LYNN NEARY, host:
Now the Opinion Page. The Dow dropped below 10,000 for the first time in four years today. We've seen Congress pass the giant bailout plan. Last month, employers cut more than 150,000 jobs. Obviously, this economic crisis is big, but how big?
In an op-ed in Sunday's Washington Post, David Rothkopf argues that the current financial crisis may well have far greater and more lasting ramifications than the terrorist attacks on 9/11. We have a link to that piece on our blog, npr.org/blogofthenation. David Rothkopf is currently a visiting scholar at the Carnegie Endowment for International Peace, and he's with us here in Studio 3A. Thanks so much for coming in.
Mr. DAVID ROTHKOPF (Author, "Superclass: The Global Power Elite and the World They Are Making"): It's a pleasure to be here.
NEARY: Let's start out with that comparison because people may find that a surprising comparison to look at this economic downturn and think, well, how do you even began to compare it to this terrible tragedy that occurred on 9/11 with the thousands of people who were killed?
Mr. ROTHKOPF: Well, of course, you know, the human toll of 9/11 was grievous and in no way by making a comparison does one want to minimize it. The reason to make comparison is to show how big and significant the events that are happening now really are. 9/11 was what many of us thought would be the sort of signal historical event of this presidency and perhaps of this decade. But here we are seven years later, and it's clear that something is happening in the global economy that is not only going to touch the lives of billions of people, have human toll itself as the economy goes under recession and particularly the poorest are hurt, but may actually change politics in America, the way the system works in America, and the way the system works in the world in ways that far outstrip that associated with 9/11.
I mean, after all, we were in a war on terror for decades before that. In fact, George W. Bush was not the first Bush put in charge of the war on terror. George H.W. Bush, when he was vice president under Reagan, was put in charge of a war on terror. That was not even the first attack on the World Trade Center. That had occurred eight years earlier. So that's been an ongoing thing.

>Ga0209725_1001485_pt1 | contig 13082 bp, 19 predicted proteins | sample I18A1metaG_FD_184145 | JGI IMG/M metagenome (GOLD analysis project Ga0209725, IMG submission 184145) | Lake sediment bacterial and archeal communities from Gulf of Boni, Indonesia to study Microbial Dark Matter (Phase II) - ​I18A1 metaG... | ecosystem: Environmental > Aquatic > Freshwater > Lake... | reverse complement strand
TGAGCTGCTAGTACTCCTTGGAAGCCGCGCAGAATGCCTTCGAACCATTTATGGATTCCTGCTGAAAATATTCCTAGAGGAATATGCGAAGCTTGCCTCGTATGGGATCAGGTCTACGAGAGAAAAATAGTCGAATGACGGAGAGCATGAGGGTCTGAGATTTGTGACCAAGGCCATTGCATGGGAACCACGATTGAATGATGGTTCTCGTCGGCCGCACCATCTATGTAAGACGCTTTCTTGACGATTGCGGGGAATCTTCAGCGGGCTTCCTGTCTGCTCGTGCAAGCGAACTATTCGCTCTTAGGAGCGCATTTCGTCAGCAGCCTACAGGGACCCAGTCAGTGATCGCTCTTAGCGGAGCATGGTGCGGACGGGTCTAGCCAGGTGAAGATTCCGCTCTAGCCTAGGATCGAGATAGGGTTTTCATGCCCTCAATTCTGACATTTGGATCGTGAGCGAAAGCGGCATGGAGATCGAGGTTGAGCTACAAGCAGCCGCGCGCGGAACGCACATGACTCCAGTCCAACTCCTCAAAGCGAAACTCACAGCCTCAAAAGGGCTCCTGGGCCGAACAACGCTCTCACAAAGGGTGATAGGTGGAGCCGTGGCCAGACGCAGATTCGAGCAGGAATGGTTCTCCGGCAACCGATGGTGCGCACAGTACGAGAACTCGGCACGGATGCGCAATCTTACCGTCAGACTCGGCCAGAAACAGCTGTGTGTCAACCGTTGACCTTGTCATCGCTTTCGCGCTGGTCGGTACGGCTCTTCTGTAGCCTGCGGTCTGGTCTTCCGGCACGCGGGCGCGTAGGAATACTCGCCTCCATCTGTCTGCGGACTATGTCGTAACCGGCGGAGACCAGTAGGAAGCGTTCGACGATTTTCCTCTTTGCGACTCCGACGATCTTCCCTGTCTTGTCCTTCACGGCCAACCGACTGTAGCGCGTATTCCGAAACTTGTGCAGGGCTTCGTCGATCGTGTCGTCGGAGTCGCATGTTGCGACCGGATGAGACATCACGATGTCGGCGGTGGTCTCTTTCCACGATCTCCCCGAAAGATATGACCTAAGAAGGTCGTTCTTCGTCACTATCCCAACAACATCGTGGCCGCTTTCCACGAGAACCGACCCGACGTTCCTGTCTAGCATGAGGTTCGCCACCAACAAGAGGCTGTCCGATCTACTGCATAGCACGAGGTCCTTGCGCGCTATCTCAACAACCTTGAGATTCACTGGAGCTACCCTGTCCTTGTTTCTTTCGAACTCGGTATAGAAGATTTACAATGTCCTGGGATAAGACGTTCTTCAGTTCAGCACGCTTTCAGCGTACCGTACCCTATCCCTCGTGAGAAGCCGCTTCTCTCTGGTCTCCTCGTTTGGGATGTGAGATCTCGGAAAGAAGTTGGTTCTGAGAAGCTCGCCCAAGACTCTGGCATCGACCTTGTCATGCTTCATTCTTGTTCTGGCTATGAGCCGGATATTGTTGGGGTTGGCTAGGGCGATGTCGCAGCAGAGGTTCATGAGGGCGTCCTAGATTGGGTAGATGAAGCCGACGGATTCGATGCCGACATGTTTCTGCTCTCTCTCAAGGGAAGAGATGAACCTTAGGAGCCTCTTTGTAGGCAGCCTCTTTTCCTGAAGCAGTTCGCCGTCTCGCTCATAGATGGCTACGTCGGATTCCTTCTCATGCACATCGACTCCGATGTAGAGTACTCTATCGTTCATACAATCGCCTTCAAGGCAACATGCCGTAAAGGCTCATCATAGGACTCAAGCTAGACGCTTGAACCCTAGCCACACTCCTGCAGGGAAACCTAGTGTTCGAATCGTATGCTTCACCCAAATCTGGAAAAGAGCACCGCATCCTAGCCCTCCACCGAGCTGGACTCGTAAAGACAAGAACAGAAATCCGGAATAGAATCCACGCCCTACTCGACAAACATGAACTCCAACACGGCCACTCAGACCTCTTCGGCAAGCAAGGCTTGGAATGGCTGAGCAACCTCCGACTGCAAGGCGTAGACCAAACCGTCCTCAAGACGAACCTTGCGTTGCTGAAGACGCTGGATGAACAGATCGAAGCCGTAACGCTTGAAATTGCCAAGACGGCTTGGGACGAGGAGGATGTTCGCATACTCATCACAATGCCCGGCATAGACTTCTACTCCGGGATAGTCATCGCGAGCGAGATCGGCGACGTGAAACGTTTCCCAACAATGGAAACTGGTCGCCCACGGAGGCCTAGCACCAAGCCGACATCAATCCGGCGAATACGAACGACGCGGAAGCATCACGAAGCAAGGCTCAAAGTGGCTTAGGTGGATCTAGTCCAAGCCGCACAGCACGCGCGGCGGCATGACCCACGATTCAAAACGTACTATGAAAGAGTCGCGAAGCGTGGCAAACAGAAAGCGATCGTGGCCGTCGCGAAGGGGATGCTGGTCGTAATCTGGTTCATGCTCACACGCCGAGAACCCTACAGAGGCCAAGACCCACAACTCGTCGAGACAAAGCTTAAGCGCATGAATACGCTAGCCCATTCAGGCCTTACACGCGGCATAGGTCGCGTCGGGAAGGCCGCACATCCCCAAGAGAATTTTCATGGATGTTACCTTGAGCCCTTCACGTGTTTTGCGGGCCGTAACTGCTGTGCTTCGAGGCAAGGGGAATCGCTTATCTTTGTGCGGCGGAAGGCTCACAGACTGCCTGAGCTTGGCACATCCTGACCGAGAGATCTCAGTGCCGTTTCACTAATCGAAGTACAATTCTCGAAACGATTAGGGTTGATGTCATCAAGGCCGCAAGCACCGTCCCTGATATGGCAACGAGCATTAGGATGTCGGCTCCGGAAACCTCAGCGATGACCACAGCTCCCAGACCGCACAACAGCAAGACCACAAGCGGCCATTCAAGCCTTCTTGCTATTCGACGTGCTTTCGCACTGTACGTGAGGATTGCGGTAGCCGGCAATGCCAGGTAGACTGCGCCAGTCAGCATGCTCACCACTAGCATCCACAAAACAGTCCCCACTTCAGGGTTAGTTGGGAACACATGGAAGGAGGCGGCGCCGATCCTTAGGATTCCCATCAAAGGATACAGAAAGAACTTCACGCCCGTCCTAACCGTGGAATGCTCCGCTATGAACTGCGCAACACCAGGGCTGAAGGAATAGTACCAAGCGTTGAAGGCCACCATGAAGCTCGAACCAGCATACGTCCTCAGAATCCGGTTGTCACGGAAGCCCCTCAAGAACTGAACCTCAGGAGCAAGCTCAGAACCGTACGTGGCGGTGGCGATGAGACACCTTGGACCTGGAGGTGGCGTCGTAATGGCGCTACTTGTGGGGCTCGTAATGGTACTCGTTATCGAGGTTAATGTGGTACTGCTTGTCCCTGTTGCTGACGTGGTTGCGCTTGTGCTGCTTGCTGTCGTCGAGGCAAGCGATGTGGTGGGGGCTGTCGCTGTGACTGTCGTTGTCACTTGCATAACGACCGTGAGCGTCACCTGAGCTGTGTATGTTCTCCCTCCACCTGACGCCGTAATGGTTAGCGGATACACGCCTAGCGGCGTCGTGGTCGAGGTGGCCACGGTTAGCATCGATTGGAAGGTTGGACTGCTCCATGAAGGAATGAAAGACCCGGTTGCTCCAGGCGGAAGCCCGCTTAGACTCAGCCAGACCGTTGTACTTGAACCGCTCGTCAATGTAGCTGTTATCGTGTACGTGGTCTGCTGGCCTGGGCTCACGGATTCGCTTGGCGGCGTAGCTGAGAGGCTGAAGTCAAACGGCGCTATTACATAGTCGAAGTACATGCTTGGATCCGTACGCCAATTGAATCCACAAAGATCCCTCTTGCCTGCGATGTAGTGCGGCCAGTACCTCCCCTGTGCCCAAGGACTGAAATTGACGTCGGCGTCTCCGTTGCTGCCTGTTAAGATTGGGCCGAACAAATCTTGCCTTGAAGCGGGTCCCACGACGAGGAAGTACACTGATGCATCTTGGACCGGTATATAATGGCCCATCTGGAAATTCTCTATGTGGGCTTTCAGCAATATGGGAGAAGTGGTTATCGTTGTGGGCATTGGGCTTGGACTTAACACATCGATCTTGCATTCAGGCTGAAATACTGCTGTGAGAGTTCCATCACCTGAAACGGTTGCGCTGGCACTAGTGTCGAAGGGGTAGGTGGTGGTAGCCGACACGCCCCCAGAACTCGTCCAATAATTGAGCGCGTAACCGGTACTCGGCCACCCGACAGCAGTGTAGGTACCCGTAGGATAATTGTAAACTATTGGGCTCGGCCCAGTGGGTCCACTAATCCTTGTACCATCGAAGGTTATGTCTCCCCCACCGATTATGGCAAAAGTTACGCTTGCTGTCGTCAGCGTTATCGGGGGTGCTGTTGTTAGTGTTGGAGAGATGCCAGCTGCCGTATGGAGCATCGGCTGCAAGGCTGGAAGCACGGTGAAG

I think what we're at here is the end of an era. In the United States and in the West you might call it the end of Reagan faturism(ph), the end of leave it to the markets, the end of, you know, it's always better if government does less. And it's akin to - you know, when Reagan started we were at the end of the run of the new deal. You know, it seems like ...
NEARY: And really, you really see it as that much of an era-changing moment?
Mr. ROTHKOPF: I absolutely do. I think, you know, the new deal ran 35 or 40 years. The Reagan era ran 30 plus years. And I think we're onto something or we will be onto something new here.
NEARY: Now, you write that this is the end of American-style capitalism and American supremacy. Let me ask you first about that American....
Mr. ROTHKOPF: Well, I didn't write that.
NEARY: Something to that effect.
Mr. ROTHKOPF: I said some people are asserting it's the end of American-style capitalism and American supremacy, and they're not just our enemies. They're, you know, allies in Europe, people who are within the financial system, so we need to take this warning very seriously.